Fast twitch muscle fibers and slow twitch muscle fibers

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    Fast twitch muscle fibers and slow twitch muscle fibers


    A trainer at the gym I used to go to talked a lot about fast twitch dominant lifters and fast twitch dominant lifters. And it's good for your hypertrophy to find out which your body is more dominant in.. is this true? Also, if it is true how do you find which one you're more dominant in?

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    For muscular hypertrophy specifically, it's about volume of exercise regardless of fiber typing. However, type II fibers have a much larger capacity for growth than type I fibers. A basic way of predicting fiber composition of a muscle group is to lift the maximum weight you can for X number of reps (2,3,4, etc) then multiply that number by a percentage of 1RM. Once that's done that's your predicted 1RM, then lift 80% of that number and do as many reps you can. This will determine roughly your fiber composition.

    For example: Someone can lift 225lbs for 2 reps. Their predicted 1RM is 236.84lbs. Multiply by .80; 236.84 * .80 = 190lbs. Say that person can lift 190lbs 3 times they would be fiber composed as type II.

    Type II fibers: 1-6 reps
    50/50: 7 reps
    Type I fibers: 8-14 reps
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    The only way to really know your fiber type profile in having a muscle biopsy done and having fiber type testing done. This isn't going to happen unless you are near a university that is doing a study with muscle biopsies.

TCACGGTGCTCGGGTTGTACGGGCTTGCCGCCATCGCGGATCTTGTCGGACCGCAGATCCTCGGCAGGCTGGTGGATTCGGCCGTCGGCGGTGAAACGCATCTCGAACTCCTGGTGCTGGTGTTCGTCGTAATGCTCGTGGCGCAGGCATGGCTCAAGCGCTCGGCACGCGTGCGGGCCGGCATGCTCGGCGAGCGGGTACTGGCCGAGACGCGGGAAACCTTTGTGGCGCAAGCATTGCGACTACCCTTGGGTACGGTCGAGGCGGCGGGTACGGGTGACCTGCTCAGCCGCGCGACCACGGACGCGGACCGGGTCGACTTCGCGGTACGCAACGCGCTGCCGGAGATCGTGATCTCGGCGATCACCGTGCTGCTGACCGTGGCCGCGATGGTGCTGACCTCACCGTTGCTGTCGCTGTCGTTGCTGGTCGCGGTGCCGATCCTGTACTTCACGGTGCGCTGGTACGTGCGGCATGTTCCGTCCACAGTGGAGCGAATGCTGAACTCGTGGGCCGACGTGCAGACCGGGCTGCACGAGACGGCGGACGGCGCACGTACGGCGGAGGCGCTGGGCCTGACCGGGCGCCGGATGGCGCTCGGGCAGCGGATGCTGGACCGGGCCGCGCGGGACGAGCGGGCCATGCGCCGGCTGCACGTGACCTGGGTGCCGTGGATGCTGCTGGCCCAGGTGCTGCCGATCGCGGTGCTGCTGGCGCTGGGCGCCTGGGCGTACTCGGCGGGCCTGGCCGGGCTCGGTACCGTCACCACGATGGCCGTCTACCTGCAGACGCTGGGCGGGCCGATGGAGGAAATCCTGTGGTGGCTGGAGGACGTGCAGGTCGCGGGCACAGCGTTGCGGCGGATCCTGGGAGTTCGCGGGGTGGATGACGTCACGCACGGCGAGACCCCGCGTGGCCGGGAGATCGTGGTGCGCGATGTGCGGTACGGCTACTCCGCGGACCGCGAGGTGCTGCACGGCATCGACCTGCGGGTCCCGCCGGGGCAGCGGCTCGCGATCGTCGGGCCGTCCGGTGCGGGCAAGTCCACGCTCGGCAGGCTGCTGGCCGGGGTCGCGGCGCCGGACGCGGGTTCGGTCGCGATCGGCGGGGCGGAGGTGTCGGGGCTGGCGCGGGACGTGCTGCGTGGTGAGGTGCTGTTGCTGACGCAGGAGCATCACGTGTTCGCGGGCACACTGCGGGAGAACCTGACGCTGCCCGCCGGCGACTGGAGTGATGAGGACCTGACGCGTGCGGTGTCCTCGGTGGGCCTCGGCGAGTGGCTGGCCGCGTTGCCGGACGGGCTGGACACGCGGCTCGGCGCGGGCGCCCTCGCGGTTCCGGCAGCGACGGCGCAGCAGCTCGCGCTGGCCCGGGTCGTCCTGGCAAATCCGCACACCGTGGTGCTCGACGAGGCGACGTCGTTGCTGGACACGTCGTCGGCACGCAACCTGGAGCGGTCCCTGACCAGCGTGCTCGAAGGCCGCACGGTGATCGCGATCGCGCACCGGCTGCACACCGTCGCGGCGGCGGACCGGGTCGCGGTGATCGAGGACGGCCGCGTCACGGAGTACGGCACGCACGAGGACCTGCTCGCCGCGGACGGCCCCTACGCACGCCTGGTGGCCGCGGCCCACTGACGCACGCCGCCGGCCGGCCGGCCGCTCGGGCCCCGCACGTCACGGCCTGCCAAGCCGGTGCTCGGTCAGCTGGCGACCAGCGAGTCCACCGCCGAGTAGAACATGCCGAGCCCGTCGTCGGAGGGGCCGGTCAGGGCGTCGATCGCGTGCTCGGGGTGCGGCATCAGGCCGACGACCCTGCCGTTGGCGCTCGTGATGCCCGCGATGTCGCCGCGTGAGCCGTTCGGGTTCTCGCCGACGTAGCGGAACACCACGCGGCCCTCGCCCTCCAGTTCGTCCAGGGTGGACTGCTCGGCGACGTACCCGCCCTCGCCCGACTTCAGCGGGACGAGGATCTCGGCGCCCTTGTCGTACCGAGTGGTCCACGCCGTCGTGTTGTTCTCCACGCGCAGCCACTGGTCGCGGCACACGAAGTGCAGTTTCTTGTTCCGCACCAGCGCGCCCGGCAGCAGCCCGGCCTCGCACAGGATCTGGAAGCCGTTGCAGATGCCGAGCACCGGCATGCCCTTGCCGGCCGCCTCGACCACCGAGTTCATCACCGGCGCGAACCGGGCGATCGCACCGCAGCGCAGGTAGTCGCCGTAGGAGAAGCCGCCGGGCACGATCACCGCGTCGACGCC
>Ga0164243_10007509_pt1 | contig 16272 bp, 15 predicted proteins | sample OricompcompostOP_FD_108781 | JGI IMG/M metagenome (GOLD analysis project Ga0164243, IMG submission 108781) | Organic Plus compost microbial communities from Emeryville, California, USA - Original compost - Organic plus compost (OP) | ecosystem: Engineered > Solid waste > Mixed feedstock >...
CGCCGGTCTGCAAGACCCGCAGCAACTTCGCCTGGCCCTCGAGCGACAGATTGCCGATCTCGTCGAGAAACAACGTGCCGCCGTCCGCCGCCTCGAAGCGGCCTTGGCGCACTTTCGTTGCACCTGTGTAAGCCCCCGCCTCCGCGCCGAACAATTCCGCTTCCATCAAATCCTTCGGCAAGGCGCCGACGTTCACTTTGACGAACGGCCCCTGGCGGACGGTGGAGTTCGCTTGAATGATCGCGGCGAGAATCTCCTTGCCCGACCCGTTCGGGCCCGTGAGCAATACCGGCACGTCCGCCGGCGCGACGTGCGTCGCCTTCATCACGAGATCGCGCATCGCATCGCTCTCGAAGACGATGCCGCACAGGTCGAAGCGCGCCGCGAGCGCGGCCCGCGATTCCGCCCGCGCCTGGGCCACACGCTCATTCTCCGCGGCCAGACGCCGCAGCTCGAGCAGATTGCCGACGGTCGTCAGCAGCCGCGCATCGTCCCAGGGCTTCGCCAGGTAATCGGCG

Those repetition tests might be OK if you fall at the extreme ends of the spectrum (lots of fast twitch or lots of slow twitch), but probably aren't really good if you aren't near one of those extremes. You also have to define what fiber typing system you are talking about. A metabolic enzyme based fiber typing doesn't always match really well with a myosin heavy chain based fiber type classification. You can also dramatically effect your performance on these repetition tests based on how you train (high reps or low reps). You can also alter the metabolic enzyme profile and fatigue properties of your muscle without actually changing fiber types from fast twitch to slow twitch or vice versa.
    Ultimately, you should probably be training in a variety of repetition ranges anyway to optimize the training effect. If you do this you have all your based covered anyway, so the little nuances of your particular fiber type profile aren't really that important.
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    Quote Originally Posted by SRS2000 View Post
    The only way to really know your fiber type profile in having a muscle biopsy done and having fiber type testing done. This isn't going to happen unless you are near a university that is doing a study with muscle biopsies.
    Those repetition tests might be OK if you fall at the extreme ends of the spectrum (lots of fast twitch or lots of slow twitch), but probably aren't really good if you aren't near one of those extremes. You also have to define what fiber typing system you are talking about. A metabolic enzyme based fiber typing doesn't always match really well with a myosin heavy chain based fiber type classification. You can also dramatically effect your performance on these repetition tests based on how you train (high reps or low reps). You can also alter the metabolic enzyme profile and fatigue properties of your muscle without actually changing fiber types from fast twitch to slow twitch or vice versa.
    Ultimately, you should probably be training in a variety of repetition ranges anyway to optimize the training effect. If you do this you have all your based covered anyway, so the little nuances of your particular fiber type profile aren't really that important.
    I said this way a basic test to figure out your fiber composition, generally speaking. While a skeletal muscular biopsy is much more accurate, many people on these boards do not have access to those types of tests performed.